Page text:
Authored by André Lameiras, security writer at ESET
On June 12th 2017, ESET researchers published their findings about unique malware that was capable of causing a widespread blackout. Industroyer, as they named it, was the first known piece of malware that was developed specifically to target a power grid.
Indeed, Industroyer had been deployed to considerable effect a few months earlier – it caused thousands of homes in parts of Kyiv, Ukraine to lose power supplies for about an hour on December 17th, 2016, after the malware struck a local electrical substation. A few days later, ESET malware researcher Anton Cherepanov would start dissecting Industroyer.
A ticking bomb
Once planted, Industroyer spread throughout the substation’s network looking for specific industrial control devices whose communication protocols it could speak. Then, like a time bomb going off, it apparently opened every circuit breaker at once, while defying any attempts of the substation operators to regain easy control: if an operator tried to close a breaker, the malware opened it back up.
To clean up its footprint, the malware unleashed a data wiper that was designed to leave the substation’s computers inoperable and delayed the return to normal operations. Indeed, the wiper often failed, but had it been more successful, the consequences could have been much worse – especially in wintertime when a power outage can allow pipes filled with water to crack when they freeze.
A final malicious act was made by the malware to disable some of the protective relays at the substation, but that failed too. Without functioning protective relays in place, the substation equipment could have been at high risk of damage when the operators eventually reestablished electric transmission.
As Cherepanov and fellow ESET researcher Robert Lipovsky said at the time, the sophistication of Industroyer makes it possible to adapt the malware to any similar environment. In fact, the industrial communication protocols that Industroyer speaks are used not only in Kyiv, but also “worldwide in power supply infrastructure, transportation control systems, and other critical infrastructure systems (such as water and gas)”.
On the other hand, considering how sophisticated Industroyer was, its impact was ultimately rather underwhelming, as ESET researchers noted themselves back in 2017. Perhaps it was only a test for future attacks, or perhaps it was a sign of what the group behind it could do.
The work of Sandworm
The shenanigans of the malware, ESET researchers noted, mirror the malicious intentions of the people who created it. At a Virus Bulletin conference in 2017, Lipovsky highlighted that the “attackers had to understand the architecture of a power grid, what commands to send, and how that will be achieved”. Its creators went a long way to create this malware, and their objective was not just a power outage. “Some clues in the Industroyer configuration suggest they wanted to cause equipment damage and malfunction”.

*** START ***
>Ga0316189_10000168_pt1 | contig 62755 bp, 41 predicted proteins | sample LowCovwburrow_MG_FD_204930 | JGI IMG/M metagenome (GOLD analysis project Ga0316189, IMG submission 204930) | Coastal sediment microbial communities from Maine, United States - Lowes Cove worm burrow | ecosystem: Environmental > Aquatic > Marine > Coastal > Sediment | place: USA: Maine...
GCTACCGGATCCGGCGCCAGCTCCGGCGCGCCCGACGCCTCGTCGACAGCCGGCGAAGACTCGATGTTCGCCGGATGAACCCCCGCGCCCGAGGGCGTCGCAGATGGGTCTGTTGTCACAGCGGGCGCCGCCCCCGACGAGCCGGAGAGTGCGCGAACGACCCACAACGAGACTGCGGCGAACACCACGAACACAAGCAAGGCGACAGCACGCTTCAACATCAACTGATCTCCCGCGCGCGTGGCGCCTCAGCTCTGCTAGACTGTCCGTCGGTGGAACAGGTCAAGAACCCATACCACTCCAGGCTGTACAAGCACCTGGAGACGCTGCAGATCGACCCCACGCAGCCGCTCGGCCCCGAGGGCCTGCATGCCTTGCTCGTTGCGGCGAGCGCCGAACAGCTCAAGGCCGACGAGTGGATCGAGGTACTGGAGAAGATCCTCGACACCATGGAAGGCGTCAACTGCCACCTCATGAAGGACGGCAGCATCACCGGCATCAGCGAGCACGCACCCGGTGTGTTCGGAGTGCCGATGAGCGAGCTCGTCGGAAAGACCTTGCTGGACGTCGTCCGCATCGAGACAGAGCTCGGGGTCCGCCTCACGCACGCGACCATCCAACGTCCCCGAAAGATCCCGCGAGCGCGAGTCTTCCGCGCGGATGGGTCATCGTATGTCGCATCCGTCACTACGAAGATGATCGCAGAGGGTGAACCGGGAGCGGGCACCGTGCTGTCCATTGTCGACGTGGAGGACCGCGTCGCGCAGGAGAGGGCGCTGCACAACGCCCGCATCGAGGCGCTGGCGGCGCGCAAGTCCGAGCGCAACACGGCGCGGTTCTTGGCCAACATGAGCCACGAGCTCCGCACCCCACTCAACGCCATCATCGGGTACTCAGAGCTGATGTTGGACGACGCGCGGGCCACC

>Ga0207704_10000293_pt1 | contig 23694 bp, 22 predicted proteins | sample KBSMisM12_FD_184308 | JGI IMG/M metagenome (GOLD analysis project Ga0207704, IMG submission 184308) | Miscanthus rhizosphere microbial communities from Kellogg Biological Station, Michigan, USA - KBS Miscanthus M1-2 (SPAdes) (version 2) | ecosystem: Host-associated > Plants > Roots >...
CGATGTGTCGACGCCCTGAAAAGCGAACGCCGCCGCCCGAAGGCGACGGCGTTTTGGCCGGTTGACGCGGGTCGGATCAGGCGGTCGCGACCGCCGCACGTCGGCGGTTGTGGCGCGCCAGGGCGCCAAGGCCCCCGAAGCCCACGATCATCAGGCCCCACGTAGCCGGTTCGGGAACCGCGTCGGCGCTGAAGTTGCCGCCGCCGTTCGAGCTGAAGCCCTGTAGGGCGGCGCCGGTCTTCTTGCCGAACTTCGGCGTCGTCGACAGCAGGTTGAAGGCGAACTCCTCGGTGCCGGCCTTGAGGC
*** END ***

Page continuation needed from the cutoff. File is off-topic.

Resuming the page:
At Black Hat 2017, Cherepanov also pointed out that it “seems very unlikely anyone could write and test such malware without access to the specialized equipment used in the specific, targeted industrial environment”.
In October 2020, the United States attributed the attack to six officers belonging to Unit 74455, aka Sandworm, a unit within Russia’s military intelligence agency GRU.
A comeback for Industroyer
Fast forward to 2022 and it’s no surprise that in the weeks just before and after Russia’s invasion on February 24th, ESET telemetry showed an increase in cyberattacks targeting Ukraine.
On April 12th, together with CERT-UA, ESET researchers announced they had identified a new variant of Industroyer that targeted an energy supplier in Ukraine. Industroyer2 had been scheduled to cut power for a region in Ukraine on April 8th; fortunately, the attack was thwarted before it could wreak further havoc on the war-torn country. ESET researchers assessed with high confidence that Sandworm was again responsible for this new attack.
A harbinger of things to come
In recent years, it’s become more than clear that the world’s critical infrastructure services are at major risk for disruptions. The string of incidents that have impacted critical infrastructure in Ukraine (and, indeed, other parts of the world) have awakened much of the public to the risks of cyberattack-induced power outages, water supply interruptions, fuel distribution disruptions, loss of medical data and many other consequences that can do far more than just disrupt our daily routines – they can be truly life-threatening.
Back in 2017, both Cherepanov and Lipovsky concluded their research blog with a warning that, five years later, still holds true: “Regardless of whether or not the recent attack on the Ukrainian power grid was a test, it should serve as a wake-up call for those responsible for security of critical systems around the world”.
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